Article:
My point was that you don’t get actual deals by just calling… you’ll leave money on the table for sure.
The reason is that they don’t think you are a serious buyer or worse, think you are a lazy buyer, and use that to their advantage.
When I was negotiating my A6 deal in early May, I ended up chatting with the GSM of the dealership where I got my car. It took two days of negotiating via email and over the phone, but both myself and the GSM were happy with the outcome.
At the end of the day, if dealers know you are ready to sign (and not a tire kicker) they won’t play games.
I respectfully disagree.
Walking into the dealership is the strongest signal you are serious. But also need to be prepared to walk away.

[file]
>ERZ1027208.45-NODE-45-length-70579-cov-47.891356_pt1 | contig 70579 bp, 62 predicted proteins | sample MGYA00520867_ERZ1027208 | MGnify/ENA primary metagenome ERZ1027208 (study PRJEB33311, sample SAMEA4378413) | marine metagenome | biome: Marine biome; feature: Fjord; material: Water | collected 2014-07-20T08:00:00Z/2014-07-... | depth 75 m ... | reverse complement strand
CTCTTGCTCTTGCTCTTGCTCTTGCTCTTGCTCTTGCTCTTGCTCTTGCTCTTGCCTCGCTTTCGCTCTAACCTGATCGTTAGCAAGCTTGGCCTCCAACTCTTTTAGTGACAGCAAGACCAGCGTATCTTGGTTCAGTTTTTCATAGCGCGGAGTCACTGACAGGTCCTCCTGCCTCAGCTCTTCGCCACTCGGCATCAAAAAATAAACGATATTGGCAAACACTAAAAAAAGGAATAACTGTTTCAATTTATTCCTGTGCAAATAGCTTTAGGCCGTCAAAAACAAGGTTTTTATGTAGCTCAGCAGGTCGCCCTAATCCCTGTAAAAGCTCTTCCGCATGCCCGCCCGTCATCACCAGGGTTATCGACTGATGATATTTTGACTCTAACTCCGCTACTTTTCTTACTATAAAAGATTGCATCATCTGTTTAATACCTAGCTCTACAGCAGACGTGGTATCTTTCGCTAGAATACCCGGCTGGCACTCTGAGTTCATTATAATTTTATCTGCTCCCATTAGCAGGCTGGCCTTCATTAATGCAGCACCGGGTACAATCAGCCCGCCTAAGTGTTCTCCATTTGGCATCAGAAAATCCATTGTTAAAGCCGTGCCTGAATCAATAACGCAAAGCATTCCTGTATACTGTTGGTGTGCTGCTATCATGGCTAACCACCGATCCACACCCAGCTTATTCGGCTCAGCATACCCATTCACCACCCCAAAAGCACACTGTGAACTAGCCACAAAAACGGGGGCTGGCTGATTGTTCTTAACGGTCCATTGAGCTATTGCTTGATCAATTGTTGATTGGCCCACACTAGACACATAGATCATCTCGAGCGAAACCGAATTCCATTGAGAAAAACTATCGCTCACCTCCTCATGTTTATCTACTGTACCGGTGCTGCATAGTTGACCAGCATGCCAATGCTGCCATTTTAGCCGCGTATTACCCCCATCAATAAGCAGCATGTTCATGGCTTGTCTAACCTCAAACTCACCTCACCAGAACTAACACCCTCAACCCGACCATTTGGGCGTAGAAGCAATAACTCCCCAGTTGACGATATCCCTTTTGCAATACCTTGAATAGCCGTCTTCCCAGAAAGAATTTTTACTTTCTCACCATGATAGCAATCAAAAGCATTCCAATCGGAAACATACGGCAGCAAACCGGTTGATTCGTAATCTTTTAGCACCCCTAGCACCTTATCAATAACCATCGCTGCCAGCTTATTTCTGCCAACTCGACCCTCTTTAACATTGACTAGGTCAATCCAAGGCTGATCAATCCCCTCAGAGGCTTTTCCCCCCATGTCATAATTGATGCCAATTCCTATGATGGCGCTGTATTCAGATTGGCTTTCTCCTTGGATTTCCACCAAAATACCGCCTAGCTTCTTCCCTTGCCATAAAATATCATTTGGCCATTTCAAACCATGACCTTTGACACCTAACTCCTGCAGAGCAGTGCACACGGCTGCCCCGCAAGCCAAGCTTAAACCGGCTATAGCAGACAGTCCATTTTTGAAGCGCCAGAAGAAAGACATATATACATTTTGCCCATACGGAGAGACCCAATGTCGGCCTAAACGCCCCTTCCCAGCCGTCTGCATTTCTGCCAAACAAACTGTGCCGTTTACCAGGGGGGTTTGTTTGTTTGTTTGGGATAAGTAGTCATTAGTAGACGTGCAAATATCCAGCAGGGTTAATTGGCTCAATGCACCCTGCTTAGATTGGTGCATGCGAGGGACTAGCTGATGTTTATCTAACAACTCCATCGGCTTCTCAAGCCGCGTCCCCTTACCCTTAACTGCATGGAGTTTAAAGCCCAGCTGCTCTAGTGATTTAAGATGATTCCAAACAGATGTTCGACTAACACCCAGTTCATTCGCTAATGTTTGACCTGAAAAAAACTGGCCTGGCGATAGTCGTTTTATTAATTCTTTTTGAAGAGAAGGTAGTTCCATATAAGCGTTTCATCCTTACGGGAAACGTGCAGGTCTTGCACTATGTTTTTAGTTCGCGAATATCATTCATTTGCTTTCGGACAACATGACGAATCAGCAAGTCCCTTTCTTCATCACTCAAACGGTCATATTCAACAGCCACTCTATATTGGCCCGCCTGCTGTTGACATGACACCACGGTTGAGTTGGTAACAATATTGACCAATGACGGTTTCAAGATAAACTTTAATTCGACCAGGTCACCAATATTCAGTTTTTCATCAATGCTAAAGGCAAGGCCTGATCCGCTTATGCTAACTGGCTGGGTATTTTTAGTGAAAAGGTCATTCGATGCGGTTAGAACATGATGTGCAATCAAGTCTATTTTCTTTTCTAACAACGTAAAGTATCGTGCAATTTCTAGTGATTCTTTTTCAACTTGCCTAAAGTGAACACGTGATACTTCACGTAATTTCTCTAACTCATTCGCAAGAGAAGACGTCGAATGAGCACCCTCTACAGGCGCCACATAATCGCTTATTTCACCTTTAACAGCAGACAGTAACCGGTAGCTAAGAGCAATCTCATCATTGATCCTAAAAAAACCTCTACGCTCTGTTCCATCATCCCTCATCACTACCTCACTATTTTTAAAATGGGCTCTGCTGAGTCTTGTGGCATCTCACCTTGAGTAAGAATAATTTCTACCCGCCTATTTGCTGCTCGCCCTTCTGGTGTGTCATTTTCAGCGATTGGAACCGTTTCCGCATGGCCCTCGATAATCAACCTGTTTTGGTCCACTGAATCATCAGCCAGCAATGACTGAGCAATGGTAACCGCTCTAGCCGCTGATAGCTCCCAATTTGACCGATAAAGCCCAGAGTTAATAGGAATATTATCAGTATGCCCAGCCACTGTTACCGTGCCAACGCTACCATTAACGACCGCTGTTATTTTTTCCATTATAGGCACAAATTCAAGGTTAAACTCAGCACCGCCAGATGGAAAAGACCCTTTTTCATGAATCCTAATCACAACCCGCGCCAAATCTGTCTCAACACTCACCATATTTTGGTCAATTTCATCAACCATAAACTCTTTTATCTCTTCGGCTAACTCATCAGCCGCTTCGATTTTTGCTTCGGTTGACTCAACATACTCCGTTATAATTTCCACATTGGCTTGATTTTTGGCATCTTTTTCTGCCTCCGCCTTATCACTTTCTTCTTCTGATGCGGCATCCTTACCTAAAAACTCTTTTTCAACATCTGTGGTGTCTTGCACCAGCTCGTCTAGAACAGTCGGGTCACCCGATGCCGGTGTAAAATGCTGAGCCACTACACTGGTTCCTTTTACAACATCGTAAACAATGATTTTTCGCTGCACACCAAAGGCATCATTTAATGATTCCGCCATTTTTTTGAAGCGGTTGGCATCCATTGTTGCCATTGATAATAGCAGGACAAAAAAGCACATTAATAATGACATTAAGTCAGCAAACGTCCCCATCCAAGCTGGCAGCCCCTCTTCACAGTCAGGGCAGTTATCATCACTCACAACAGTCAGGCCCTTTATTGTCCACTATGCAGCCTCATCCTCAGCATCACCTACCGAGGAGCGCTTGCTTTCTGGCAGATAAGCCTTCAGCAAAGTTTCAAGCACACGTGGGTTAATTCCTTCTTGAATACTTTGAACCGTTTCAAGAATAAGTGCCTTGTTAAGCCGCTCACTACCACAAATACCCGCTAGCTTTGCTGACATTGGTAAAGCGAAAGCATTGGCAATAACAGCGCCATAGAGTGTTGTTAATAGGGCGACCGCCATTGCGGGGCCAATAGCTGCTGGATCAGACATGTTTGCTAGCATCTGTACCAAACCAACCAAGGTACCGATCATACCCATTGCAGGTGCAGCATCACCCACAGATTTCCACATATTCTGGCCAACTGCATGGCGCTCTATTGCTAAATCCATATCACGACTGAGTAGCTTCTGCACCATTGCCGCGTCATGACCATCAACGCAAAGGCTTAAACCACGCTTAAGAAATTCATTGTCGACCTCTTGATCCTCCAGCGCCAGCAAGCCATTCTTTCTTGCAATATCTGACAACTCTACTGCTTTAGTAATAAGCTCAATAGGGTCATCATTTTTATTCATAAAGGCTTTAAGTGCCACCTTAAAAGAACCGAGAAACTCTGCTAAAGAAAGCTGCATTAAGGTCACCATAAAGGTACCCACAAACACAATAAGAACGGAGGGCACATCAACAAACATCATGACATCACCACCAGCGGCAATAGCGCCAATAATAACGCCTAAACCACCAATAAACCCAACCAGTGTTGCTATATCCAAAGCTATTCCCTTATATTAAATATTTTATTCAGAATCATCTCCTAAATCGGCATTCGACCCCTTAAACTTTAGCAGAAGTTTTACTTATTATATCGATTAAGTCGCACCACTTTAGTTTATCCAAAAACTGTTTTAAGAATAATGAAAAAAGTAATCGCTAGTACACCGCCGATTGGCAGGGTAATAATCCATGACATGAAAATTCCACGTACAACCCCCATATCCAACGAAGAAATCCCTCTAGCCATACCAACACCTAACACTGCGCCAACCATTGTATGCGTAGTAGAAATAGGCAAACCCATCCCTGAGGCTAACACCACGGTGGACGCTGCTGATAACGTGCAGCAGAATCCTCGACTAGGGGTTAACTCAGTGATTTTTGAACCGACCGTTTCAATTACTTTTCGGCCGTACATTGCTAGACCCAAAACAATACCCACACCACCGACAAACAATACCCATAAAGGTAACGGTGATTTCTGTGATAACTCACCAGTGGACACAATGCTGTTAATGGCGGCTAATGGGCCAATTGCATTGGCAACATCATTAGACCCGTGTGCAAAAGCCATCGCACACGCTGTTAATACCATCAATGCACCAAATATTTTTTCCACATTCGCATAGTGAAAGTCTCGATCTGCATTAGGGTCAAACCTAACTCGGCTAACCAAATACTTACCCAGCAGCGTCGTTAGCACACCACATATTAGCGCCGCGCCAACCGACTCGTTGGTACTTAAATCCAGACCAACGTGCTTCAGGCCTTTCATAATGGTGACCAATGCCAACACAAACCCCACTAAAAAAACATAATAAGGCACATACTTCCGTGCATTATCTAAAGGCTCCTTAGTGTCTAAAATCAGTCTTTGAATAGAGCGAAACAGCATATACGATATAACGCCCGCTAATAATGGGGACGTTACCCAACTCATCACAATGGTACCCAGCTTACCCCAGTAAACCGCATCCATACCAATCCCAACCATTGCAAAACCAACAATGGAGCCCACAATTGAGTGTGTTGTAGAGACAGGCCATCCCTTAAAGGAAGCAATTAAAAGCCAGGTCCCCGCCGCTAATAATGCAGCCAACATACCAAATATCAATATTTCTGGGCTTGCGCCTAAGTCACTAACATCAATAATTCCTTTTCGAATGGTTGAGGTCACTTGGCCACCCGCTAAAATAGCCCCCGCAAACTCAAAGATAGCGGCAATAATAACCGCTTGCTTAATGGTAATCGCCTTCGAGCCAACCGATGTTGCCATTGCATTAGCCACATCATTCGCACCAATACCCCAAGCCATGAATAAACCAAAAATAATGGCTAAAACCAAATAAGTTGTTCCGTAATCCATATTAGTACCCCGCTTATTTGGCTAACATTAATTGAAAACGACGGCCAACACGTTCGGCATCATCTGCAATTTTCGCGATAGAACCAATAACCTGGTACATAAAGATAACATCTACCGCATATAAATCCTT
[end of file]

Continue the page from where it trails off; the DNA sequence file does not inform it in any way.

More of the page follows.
We can agree to disagree. I was not going to drive 1.5 hours away just to “show” the dealer I was a serious buyer.
I like that OP put date on the thread header so people wouldn’t think deal is current when it is bumped up.
I’m with you 100%. Maybe if things are really close numbers wise and the dealer is close, that might not be a bad idea. But, in general, I’ve found that walking into a dealer generally just ensures you’ll waste a ton of time talking to someone who thinks you’re an idiot and has no power to actually make a deal. There are some dealerships that are never going to do what you want them to and the name of the game is figuring that out with as little amount of time and effort as possible
I personally always prefer doing deals via email/text vs. going into the dealership. You can show seriousness in a lot of ways, such as offering to come in right away to sign, offering to submit a credit app (once you feel like you’re close to reaching your desired target), etc.